It's not a "carry little card so bugger off" post. Such a card, as I discovered avoids all the arguement, discussions, misunderstandings, nastiness and histrionics. Well worth carrying one if you are likely to take the sort of pictures that seem to upset the modern PC brigade ( No pun intended)
franken e2
12 3.3k 4 Wales
2 Aug 2012 1:30PM

Quote:Nowhere have I said that they were ignorant of the law. That's just something that you've decided.



They didn't have just cause because you had a big camera, and I don't make the law.

The chap looking at the scene via a cctv camera sent them down because you had a big camera and you were photographing children. Would he have sent them if you were using a camera Phone?

This is not having a go at you it's the very fact that you need due cause to ask questions like this and that's the real issue. They were probably pleasant as they were obviously aware of the error in the end.

Having a big camera appears to relate to something sinister these days.

You were doing no harm.
mikehit e2
5 7.1k 11 United Kingdom
2 Aug 2012 1:54PM
You've missed the point franken.
Even if the PCSOs know the law (which they probably do), if they are requested to attend then they will do so. They first have to decide the merits of why the person making the request asked them to attend.


Imagine looking out of your window at night and seeing three youths wearing hoodies lurking about in the shadows. You phone the police because you are concerned. How would you feel if the police said to you on the phone 'we won't send someone out because they ahve a right to be there'? The least you would expect is for them to come and check it out.


Quote:you need due cause to ask questions like this

The due cause as you put it was that someone phoned up with a concern about someone's behaviour.


Quote:Having a big camera appears to relate to something sinister these days.

That's the problem and is one of perception by the person who called out the PCSOs.
franken e2
12 3.3k 4 Wales
2 Aug 2012 2:09PM
The due cause as you put it was that someone phoned up with a concern about someone's behaviour.


Where's that mentioned above?
As mentioned by me above the last time I was stopped by a PCSO I was on public land photographing a building. He shouted to me, "what are you doing?"

My reply was , "I'm photographing this building."

His reply was, "You have no rights to do so."

He wasn't the most pleasant of people and I asked him to read some information that I had as mentioned further back. His reply, " I didn't know that" and thanked me for showing it to him before walking away. So they're obviously not all up to speed with the rights of photographers.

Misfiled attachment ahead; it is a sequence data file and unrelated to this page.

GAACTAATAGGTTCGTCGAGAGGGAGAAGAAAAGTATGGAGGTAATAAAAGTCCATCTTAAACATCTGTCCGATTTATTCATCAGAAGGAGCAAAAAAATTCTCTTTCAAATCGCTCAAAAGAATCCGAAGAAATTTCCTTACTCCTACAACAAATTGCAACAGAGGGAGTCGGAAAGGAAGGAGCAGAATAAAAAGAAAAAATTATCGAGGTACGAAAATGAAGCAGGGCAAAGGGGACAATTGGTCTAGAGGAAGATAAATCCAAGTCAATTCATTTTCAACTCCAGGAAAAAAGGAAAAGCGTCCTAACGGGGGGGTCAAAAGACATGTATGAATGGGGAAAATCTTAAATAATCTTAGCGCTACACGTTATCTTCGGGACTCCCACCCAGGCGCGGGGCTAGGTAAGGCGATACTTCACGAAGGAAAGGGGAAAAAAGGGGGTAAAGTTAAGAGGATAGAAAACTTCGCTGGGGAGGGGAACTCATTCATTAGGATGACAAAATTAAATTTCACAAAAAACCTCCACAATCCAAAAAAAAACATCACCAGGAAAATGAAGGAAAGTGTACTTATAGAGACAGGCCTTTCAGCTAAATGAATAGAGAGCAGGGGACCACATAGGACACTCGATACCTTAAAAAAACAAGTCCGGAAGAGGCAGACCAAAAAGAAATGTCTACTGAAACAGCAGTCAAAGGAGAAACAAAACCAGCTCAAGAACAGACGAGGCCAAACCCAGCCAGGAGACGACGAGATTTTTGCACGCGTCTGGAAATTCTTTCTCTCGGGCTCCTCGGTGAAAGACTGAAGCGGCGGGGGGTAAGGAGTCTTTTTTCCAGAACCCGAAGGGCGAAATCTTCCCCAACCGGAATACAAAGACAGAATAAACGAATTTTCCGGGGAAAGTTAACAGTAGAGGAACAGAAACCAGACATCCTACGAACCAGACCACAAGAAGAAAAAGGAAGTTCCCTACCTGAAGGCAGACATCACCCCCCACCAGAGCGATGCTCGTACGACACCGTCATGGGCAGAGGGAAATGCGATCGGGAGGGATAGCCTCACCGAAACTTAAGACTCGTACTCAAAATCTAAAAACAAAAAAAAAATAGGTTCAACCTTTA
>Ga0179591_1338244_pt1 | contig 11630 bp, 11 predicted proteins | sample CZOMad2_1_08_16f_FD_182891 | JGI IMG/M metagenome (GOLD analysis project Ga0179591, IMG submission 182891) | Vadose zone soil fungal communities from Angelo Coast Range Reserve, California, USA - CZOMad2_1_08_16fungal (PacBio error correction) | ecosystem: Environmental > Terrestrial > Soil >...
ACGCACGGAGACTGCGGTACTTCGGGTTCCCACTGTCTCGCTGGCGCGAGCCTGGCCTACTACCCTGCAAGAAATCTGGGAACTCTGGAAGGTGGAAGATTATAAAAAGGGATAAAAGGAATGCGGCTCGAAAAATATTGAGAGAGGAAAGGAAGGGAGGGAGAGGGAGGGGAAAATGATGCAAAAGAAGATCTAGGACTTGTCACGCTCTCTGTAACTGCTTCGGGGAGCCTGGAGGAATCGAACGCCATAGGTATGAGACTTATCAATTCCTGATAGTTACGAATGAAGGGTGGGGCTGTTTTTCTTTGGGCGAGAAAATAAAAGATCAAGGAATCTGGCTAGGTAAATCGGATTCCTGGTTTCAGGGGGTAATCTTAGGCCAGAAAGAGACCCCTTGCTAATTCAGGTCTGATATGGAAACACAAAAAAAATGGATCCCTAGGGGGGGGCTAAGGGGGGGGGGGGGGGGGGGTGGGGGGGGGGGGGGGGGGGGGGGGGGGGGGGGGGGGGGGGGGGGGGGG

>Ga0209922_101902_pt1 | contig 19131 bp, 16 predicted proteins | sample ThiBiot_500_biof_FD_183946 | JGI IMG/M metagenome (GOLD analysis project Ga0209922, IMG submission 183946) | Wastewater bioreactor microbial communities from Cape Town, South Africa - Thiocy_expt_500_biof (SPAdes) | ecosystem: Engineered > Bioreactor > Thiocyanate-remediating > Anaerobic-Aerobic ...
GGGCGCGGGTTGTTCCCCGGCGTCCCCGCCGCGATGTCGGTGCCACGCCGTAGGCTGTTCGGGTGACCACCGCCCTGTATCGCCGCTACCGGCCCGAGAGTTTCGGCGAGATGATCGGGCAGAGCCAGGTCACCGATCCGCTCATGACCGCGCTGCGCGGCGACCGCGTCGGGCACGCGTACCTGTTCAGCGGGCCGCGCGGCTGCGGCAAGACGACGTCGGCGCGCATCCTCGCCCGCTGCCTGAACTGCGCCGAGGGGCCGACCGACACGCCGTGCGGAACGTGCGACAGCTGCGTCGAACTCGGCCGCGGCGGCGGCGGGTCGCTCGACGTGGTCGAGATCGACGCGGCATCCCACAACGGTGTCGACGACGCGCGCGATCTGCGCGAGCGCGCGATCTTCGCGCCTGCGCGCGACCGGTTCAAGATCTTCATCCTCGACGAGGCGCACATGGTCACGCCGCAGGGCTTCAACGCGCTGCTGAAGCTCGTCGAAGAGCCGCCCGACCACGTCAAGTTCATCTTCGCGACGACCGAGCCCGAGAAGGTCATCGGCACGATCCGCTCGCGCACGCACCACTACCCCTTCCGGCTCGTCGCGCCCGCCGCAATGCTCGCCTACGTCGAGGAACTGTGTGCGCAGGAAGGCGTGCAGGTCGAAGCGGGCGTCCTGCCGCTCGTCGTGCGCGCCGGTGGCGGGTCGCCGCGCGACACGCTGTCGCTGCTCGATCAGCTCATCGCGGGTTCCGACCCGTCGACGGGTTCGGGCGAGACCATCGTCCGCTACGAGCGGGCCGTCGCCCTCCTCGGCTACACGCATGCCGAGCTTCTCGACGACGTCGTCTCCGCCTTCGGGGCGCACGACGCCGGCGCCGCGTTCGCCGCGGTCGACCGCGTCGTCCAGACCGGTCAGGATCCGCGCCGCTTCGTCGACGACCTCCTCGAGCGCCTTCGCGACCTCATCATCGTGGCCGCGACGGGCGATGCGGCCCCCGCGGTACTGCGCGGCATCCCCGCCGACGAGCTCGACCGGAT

NEWMANP e2
6 1.6k 574 United Kingdom
2 Aug 2012 2:19PM
maybe i started this. --- and im not the "bugger off and leave me alone" type.

what im saying is why would there be a need to even ask the question.

afterall Frank Meadow Sutclife wandered around Whitby in the 1800s placing kids at the front of his shots as did Cartier Bresson in Paris or wherever (boy with french bread stick). i see shots on here with children in the composition and there isnt anything to see in there but composition. i just dont get it. Damn it the church, and particularly the orphanage system has far more to answer to than photographers. (get ready for the barrage now).

go and ask your yound kids who shouldnt have face book sites if they have opened the account with fictiocious ages and then check the pictures they are posting. no blame seems to be pointing there.

when did photographers suddendly become badly thought of this way. why has attitude towards us changed so much. everything that is going on out there that is unthinkable has been going on a long long time. and its not photographers that are to blame any more than anyone else.

my son and his partner were stopped from photographing their 6month baby on his first trip to the pool last week (with a compact). when will this madness end.

Phil
franken e2
12 3.3k 4 Wales
2 Aug 2012 2:46PM
This may clear things up and only you can decide that.

http://www.urban75.org/photos/photographers-rights-street-shooting.html
Jestertheclown 6 6.6k 242 England
2 Aug 2012 2:57PM
Ken, once again, you're not getting the point; we'we all got a copy of that and/or other similar documents.
The point here isn't that either the PCSOs or myself didn't know all of that.
The point is that the officers concerned dealt with a situation which, for all they knew, could have become an 'incident,' professionally, efficiently and correctly.
I'm not trying to stir up a hornets' nest of 'little cards' and strident cries of "I know my rights."
I'm trying to put a positive spin on the situation.